My heart still pounding, I continue driving the rutted road up, stopping a few times for pictures. The views from NM-570 grow even more spectacular as I continue up the road toward the western rim.
Upon reaching the rim, I turn around, pop the Subaru in X-mode while I descend the roughest section of road and the uppermost switchback, and make my way back down to the campground to make some coffee and finish packing up. I see camp host Ed and ask if he has ever known of this herd of bighorn sheep being aggressive toward humans and he replied that he hadn’t. Still, I am wary.
Not quite ready to leave the Rio Grand Gorge yet, at 8:20 we are headed halfway up that same rough road to La Vista Verde trail for a short hike with a chance of catching sight of the herd of 30-40 bighorn sheep that live in this area. I have arrived too late in the day, or perhaps the sheep smell Juniper coming. After my encounter with the ram just down the road I’m still a little on edge and am not terribly disappointed that we do not spot any more sheep today.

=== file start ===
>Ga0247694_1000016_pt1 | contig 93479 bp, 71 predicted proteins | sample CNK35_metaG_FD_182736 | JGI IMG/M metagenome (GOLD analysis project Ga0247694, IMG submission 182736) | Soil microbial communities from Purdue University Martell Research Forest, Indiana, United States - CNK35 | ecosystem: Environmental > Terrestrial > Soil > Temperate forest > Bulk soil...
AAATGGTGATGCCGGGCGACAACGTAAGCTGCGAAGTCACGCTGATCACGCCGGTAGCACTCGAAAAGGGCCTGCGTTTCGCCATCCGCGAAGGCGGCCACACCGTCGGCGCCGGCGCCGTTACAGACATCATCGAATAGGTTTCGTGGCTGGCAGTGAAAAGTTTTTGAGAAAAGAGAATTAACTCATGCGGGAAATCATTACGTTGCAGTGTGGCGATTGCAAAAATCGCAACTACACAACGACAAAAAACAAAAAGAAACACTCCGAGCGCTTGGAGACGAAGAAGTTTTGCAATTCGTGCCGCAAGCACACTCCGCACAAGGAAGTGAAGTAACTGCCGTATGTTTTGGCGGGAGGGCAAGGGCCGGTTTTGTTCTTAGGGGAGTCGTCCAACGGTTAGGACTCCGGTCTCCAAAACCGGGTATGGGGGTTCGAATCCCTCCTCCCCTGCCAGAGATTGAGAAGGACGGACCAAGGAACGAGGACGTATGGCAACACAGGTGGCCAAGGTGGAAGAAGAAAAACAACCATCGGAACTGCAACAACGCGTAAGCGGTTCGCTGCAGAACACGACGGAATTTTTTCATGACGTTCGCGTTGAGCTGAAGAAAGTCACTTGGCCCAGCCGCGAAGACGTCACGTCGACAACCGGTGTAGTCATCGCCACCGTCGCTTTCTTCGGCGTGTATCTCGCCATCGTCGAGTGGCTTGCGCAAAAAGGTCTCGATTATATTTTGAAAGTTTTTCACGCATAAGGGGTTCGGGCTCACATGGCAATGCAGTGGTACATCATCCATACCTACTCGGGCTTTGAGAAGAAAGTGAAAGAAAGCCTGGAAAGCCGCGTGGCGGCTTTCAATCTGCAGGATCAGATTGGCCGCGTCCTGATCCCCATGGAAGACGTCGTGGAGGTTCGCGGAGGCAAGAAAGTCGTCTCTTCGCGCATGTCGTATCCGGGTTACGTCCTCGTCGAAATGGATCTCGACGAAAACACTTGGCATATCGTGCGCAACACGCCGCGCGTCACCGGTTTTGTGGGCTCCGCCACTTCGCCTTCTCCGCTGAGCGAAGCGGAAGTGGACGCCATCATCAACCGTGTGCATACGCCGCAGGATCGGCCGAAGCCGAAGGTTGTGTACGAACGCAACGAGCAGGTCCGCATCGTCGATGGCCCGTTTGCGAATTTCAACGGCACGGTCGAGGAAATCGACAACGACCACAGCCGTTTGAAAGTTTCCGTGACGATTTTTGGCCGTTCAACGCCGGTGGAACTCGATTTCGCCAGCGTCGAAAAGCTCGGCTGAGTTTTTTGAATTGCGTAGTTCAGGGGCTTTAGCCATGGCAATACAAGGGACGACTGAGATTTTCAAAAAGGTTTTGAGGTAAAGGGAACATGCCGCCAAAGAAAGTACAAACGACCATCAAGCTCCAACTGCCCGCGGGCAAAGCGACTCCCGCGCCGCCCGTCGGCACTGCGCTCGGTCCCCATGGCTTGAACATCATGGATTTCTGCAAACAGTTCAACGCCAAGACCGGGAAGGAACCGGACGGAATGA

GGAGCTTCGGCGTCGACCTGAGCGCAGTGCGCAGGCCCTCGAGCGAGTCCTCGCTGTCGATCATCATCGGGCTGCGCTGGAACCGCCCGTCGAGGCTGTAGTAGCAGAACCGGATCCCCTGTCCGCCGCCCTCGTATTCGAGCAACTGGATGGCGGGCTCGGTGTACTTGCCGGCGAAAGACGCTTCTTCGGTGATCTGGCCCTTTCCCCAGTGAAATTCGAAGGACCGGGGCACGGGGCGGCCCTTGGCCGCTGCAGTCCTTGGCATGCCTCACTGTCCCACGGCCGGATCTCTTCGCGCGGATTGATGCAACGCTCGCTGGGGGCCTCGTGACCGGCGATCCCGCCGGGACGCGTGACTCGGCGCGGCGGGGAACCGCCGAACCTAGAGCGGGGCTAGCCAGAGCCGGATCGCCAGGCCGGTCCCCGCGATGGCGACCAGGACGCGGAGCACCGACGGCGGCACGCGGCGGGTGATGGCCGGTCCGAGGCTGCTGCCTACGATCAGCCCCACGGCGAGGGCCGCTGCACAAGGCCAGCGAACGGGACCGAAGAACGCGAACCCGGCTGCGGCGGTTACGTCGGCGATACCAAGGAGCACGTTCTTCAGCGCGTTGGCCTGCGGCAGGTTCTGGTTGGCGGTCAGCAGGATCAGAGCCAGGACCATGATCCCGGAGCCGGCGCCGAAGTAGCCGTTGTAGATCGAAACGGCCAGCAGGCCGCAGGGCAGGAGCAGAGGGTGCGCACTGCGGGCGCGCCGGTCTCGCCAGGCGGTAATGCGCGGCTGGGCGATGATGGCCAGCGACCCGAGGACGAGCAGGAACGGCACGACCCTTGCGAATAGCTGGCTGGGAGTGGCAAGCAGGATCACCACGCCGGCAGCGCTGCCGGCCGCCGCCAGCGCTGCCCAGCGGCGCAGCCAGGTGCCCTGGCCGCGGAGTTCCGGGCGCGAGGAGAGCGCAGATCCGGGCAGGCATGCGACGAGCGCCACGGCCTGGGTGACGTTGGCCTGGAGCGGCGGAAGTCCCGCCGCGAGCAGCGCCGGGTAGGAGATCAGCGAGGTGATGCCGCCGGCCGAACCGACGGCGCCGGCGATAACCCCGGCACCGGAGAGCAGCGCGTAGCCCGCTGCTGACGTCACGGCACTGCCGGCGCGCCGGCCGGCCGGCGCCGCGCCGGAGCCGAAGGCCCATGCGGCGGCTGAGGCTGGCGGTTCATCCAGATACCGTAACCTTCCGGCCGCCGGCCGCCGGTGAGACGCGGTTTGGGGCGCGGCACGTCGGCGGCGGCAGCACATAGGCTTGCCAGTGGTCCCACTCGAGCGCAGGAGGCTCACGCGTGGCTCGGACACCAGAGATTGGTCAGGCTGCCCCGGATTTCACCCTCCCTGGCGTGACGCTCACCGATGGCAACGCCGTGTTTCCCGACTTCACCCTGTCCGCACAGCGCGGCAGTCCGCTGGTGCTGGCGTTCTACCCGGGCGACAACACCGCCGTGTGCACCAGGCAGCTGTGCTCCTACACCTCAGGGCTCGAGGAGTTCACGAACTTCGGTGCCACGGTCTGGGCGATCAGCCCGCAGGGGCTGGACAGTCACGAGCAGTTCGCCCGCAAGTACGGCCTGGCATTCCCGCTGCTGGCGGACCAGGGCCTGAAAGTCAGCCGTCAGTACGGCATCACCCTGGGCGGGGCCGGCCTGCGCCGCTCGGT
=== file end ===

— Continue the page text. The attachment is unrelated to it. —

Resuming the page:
La Vista Verde trail is quite pretty, and without much elevation gain or loss it makes for a leisurely stroll. Or perhaps we are just leisurely because Juniper stops to sniff every plant an animal has brushed against, and tries to head down every sheep and deer trail.
We detour off-trail to hike a wash, stopping here when the elevation drops off steeply, way too steeply to climb down with a dog. Juni really wants to explore but seems to be struggling a bit with the heat already, and solo hiking off-trail here isn’t a great idea, so we head back.
Orilla Verde Recreation is a great place to find solitude on the trail. I selfishly wanted to skip this post because Orilla Verde is pristine and uncrowded and a bit of a secret from those living outside of New Mexico. I hope it always stays that way.
See more New Mexico wandering here.
Wondering where else we’ve wandered? Check out our Parks List.